I'm working with a data set and I am relatively un-versed in statistics / statistical terminology (my background is computer science) though I'm pretty techie and might know a bit more than some.
I'm working with a data set where I have a number of integer values (ranging from 1-100) and am counting the number of times each value occurs. These values tend to cluster over the total scale and have an average error of about .75 (rounding, basically) so they tend to fall into two consecutive (or sometimes three) buckets rather than a single one.
Here's an example of the data:
6 occurred 159 times in set - 33.9019 percent 5 occurred 133 times in set - 28.3582 percent 25 occurred 72 times in set - 15.3518 percent 24 occurred 69 times in set - 14.7122 percent 78 occurred 13 times in set - 2.77185 percent 76 occurred 13 times in set - 2.77185 percent 95 occurred 5 times in set - 1.0661 percent 97 occurred 4 times in set - 0.852879 percent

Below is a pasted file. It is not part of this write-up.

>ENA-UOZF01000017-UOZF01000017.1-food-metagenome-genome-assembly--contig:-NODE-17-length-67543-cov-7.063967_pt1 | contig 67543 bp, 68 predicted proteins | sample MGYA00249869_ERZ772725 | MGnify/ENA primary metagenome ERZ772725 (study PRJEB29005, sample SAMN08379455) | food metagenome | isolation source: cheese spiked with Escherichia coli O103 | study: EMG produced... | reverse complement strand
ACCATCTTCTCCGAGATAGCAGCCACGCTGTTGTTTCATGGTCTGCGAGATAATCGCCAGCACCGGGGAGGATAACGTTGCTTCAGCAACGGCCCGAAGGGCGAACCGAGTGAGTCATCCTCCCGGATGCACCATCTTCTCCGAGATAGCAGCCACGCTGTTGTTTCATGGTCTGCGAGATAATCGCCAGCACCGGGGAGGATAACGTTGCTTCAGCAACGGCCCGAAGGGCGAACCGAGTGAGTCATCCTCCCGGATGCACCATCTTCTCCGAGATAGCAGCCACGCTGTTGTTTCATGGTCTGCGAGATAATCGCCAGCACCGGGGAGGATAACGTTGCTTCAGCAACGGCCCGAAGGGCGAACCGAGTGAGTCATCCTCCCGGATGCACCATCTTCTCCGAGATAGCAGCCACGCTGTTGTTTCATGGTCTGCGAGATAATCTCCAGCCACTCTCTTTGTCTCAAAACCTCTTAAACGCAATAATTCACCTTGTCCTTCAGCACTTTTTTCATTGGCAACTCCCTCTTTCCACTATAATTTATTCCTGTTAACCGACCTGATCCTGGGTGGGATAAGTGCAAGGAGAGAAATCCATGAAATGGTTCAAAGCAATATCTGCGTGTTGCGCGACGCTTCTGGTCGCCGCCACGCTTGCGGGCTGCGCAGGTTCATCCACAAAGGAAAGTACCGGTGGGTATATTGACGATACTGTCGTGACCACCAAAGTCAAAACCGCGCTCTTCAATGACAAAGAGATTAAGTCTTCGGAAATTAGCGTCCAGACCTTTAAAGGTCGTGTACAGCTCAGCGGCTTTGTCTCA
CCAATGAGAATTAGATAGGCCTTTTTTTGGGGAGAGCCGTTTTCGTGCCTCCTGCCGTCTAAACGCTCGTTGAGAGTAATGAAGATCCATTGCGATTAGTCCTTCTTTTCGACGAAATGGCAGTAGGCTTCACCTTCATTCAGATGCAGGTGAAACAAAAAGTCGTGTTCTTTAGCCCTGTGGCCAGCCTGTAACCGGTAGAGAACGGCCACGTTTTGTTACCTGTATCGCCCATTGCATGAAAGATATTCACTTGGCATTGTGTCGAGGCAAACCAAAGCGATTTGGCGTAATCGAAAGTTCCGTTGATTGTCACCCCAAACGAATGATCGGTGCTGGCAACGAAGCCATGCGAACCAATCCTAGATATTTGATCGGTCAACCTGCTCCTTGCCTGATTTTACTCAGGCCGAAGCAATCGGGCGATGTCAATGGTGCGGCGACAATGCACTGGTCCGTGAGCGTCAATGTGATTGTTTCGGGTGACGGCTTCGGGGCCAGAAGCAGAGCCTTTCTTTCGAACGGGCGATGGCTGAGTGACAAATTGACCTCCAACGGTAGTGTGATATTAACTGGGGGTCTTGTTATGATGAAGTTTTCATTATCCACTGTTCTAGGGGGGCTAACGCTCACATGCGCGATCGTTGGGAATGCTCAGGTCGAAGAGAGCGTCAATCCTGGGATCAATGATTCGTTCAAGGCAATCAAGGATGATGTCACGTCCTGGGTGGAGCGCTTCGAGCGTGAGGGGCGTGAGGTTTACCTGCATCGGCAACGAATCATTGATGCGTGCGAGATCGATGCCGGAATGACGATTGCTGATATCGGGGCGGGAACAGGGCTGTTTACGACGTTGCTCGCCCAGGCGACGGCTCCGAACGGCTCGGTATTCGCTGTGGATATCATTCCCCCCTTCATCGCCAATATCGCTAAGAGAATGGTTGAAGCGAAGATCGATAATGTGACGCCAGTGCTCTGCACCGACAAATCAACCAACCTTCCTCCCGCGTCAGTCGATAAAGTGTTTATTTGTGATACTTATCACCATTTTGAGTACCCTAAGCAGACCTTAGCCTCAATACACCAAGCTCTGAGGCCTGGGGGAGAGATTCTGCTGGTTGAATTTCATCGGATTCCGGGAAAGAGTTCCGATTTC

For example, in the set above both 5 / 6 are basically the same number (bucket) for my use and are very important due to the fact that they make up approx. 60% of the values. Similarly 24/25 are important with 30% overall. If there were a 23 or 26 it would also mix into that 30% bucket.
Values with less than 2-3% registration are basically noise so while the 76 / 78 are related (and probably useful) they're likely to be read as noise and thrown out which is ok but not ideal.
What I'm interested in is identifying the clusters over the overall range most efficiently and which ones contain the greatest number of samples.
Right now I'm using a brute force method of sorting by "value" and then adding buckets together which happen to be consecutive but I'm convinced there's probably some statistical method that will serve to "find and identify clusters"
Any leads / recommendations greatly appreciated!